Pack A 72-Hour Bug-Out Bag
Keep an easy-to-carry backpack full of the most important essentials that you would need if you had to evacuate your home in a hurry. Prepare one for every member of the family. Leave room for important items such as your wallet, credit cards, checkbook, laptop and hard drive with all the cords, as well as your cellphone and charger.
The following items should be included in your grab-and-go backpack:
- Bottled water
- ION (stabilized oxygen) water treatment to kill bacteria in contaminated water.
- Non-perishable food such as meals ready to eat, just-add-water and easy-to-fix meals.
- An alternative lightweight portable cook stove for heating food such as a Jet-Boil.
- Solar-powered or battery-powered flashlight with backup batteries.
- Solar-powered or battery-operated radio with extra batteries.
- Emergency Mylar® blankets as well as lightweight blankets.
- Personal medications.
- Personal hygiene items.
- First-aid kit.
- Several hundred dollars in small bills and coins.
- A change of warm clothes and shoes.
A backpack for a baby should include diapers, baby wipes, baby food, shoes, clothing, medicines, small toys and a blanket.
ION (Stabilized Oxygen Water Treatment)
I would not be without ION in my bug-out bag. It is non-toxic, has a long shelf life, kills all harmful bacteria and will treat 110 gallons of water safely. You can use rainwater or take water from a stream and treat it. If you are getting sick, you can mix 20 drops of ION in an 8-ounce glass of water and drink it. It will knock the flu or diarrhea bug out of your body quickly. I take ION on all my trips to Mexico or other countries where the water is questionable. I put it in all liquids such as soups, juices, drinks and water. It keeps us from getting sick.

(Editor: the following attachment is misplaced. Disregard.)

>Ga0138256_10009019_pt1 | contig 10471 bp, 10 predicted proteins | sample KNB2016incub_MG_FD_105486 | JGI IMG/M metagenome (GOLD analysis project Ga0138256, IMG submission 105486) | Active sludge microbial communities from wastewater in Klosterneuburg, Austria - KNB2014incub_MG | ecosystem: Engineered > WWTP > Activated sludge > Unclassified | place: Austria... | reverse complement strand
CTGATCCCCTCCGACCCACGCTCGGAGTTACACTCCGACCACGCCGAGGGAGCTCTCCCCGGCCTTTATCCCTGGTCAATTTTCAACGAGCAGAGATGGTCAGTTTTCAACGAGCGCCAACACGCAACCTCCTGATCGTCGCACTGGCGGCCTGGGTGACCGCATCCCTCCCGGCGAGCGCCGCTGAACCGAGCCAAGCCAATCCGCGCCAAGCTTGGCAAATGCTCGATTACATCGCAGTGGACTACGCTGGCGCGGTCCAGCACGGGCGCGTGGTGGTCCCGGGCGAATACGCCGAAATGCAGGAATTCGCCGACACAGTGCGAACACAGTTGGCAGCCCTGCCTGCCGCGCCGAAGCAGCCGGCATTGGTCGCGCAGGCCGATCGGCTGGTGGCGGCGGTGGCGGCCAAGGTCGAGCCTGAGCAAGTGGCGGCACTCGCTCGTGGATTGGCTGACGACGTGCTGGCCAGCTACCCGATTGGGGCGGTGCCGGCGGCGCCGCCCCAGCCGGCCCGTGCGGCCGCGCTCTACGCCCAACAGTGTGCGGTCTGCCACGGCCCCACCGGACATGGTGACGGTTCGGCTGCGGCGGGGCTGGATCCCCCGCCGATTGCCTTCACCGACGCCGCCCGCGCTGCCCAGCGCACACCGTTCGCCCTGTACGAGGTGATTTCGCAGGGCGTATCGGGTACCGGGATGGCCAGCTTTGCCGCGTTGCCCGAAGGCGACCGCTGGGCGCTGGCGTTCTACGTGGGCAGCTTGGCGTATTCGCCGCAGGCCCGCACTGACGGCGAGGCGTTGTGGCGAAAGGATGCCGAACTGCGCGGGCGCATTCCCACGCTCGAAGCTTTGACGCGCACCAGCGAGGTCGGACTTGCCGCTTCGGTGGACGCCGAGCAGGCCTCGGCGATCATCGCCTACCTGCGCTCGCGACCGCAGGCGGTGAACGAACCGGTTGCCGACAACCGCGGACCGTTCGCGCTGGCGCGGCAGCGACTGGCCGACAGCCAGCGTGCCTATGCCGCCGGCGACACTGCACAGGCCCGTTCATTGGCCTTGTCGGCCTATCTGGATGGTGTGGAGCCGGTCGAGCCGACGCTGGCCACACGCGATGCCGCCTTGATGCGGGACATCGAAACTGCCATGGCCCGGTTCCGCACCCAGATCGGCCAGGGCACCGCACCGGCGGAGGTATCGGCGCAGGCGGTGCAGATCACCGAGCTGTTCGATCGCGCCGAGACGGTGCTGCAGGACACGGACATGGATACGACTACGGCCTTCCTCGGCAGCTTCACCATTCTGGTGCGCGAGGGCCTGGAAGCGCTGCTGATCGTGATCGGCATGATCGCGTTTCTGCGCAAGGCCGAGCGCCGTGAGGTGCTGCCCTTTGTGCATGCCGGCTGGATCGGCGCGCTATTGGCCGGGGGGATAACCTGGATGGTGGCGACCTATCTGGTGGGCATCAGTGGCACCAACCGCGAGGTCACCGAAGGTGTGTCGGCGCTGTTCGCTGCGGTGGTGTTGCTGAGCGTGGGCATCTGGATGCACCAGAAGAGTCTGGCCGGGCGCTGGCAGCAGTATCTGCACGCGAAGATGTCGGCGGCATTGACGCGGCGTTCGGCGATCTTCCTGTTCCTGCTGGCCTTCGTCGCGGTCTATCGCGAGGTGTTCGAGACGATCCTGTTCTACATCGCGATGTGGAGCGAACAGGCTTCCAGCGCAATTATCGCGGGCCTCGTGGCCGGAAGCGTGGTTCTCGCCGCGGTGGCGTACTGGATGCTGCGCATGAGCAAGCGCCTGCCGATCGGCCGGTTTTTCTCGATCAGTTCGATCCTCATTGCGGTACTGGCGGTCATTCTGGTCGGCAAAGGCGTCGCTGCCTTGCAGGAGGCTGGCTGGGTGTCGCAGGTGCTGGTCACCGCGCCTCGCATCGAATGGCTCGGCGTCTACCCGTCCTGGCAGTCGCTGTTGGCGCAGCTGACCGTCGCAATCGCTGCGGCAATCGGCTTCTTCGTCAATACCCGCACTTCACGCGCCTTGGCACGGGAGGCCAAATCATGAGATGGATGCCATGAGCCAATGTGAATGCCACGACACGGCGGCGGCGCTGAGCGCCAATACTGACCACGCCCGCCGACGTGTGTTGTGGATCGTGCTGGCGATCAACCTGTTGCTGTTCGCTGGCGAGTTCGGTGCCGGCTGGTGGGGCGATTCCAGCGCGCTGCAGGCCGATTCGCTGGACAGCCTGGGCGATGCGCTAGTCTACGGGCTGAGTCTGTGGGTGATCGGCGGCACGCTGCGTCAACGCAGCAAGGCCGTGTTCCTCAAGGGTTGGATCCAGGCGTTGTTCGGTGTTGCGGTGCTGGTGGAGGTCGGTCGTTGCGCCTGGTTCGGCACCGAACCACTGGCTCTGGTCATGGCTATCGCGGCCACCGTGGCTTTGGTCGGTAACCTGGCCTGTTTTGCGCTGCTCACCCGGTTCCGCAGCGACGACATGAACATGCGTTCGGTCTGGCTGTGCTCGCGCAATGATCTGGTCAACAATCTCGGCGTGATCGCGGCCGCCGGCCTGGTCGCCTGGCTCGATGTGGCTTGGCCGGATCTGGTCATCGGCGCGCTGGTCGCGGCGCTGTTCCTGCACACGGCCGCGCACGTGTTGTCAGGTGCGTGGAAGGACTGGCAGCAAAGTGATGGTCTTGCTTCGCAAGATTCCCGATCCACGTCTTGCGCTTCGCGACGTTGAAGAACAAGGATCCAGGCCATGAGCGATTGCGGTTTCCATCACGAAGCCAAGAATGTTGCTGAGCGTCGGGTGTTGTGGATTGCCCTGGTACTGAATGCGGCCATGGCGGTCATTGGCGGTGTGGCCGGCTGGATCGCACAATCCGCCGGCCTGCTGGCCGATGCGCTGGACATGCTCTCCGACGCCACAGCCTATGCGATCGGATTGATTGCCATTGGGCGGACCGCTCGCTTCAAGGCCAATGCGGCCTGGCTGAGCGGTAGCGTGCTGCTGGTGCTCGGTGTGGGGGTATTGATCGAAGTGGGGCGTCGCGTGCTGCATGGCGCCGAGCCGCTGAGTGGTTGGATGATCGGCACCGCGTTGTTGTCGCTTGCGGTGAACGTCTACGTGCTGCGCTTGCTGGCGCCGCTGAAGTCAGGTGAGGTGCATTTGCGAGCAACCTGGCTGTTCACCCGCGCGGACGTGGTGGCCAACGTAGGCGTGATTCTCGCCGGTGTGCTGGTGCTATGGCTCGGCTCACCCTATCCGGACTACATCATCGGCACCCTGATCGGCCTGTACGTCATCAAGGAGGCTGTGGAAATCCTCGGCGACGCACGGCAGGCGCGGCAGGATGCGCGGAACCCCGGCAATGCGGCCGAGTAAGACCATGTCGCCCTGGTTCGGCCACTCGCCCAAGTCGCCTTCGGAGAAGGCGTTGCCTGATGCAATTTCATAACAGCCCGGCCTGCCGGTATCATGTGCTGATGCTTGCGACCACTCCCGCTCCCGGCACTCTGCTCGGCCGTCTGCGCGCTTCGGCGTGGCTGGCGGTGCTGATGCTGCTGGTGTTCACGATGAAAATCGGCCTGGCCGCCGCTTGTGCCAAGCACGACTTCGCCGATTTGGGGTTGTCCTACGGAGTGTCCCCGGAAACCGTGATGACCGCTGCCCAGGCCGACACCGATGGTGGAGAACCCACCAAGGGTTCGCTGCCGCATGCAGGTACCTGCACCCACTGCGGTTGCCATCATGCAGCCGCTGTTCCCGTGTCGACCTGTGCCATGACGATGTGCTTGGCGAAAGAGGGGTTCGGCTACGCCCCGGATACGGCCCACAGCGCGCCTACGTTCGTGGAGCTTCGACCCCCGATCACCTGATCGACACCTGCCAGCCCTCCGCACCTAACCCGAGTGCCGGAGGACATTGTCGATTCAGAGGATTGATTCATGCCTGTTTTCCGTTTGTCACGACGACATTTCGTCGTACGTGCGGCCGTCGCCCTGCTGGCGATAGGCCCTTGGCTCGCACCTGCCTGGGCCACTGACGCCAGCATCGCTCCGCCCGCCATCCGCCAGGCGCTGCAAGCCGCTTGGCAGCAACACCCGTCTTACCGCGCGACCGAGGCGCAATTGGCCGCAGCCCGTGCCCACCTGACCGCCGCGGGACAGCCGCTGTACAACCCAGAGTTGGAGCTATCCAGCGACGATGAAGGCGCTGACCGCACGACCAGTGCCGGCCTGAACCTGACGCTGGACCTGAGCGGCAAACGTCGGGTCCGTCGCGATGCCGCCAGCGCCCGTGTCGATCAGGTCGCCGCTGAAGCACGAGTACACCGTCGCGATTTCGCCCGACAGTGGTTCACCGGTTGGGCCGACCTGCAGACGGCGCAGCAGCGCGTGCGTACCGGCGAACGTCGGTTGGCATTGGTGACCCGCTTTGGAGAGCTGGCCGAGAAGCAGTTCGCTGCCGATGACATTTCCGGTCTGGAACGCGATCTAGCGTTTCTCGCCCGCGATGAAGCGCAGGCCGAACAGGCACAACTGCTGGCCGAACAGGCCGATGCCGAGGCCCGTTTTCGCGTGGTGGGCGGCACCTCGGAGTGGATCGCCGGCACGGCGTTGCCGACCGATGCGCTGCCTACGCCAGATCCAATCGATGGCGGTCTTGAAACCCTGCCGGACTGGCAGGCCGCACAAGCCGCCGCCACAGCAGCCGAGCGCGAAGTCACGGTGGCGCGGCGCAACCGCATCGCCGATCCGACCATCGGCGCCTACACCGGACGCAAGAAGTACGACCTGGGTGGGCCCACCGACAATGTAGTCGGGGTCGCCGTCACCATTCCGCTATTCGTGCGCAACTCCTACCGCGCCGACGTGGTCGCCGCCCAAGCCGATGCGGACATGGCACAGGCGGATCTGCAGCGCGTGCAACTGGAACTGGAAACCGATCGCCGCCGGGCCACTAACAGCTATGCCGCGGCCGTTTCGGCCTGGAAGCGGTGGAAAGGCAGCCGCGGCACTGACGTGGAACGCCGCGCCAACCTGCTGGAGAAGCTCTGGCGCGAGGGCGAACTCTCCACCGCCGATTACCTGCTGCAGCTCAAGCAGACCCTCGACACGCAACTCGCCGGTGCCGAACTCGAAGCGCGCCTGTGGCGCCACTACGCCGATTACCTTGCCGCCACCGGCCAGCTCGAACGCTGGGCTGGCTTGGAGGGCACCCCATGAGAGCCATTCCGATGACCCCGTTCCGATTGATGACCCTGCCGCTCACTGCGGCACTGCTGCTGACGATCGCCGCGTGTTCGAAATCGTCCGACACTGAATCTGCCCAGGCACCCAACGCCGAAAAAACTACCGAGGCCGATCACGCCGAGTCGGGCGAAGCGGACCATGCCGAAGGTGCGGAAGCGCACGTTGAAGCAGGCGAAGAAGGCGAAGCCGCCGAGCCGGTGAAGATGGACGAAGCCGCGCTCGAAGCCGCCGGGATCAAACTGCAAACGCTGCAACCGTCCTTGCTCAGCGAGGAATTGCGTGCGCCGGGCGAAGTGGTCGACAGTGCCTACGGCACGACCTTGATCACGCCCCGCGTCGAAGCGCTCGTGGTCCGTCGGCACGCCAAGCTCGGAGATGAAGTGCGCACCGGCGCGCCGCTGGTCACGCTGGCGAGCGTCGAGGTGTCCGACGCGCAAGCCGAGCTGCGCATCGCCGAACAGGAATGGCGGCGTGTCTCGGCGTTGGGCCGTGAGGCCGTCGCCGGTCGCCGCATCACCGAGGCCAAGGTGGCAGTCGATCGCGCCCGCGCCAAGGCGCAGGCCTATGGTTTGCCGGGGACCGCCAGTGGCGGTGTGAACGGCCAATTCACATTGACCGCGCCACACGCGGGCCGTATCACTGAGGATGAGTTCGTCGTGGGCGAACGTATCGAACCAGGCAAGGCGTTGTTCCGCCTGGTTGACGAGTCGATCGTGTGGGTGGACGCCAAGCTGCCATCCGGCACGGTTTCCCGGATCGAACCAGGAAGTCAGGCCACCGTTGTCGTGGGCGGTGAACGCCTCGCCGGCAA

Important Photos And Documents
Have another container with easy-to-grip handles that hold family photos, CDs with photos, scrapbooks, important documents and anything else that is irreplaceable.
Buy A Portable Generator
A portable generator is nice to have on hand in case you have to keep your refrigerator, freezer or any other appliance going. You can charge your cellphones and laptops if you have power from a generator. Don’t use gasoline motors in enclosed spaces because of carbon monoxide gas.
Prepare For Your Pets
In the aftermath of Sandy (as is the case in all major storms), many pets were lost, displaced or killed. Most people consider their animals as members of the family. They cannot bear to leave them behind. Many residents would rather stay behind with their pets than to leave them behind. Plan ahead for their safety by assembling a bug-out bag for your pets. Include the most important things you would need for them in an evacuation — things such as pet food, water, a leash, a collar, a blanket and a portable cage. Research all pet-evacuation centers in your area just in case your pet has to go to a designated pet shelter. Make sure your pet is properly tagged so it can be returned to you in case it is found stranded somewhere.
Prepare To Take Care Of Yourself And Your Family
Help may not arrive for at least three days. That is about how long it takes to get help in an emergency situation. Having a two-week supply of essentials will make life a whole lot easier. Think through the entire situation and plan your strategy. Find out if any of your neighbors are senior citizens, disabled people or families with young children. If so, get to know them. The lives you save might be theirs. With extra emergency supplies on hand, you can help others instead of waiting for help.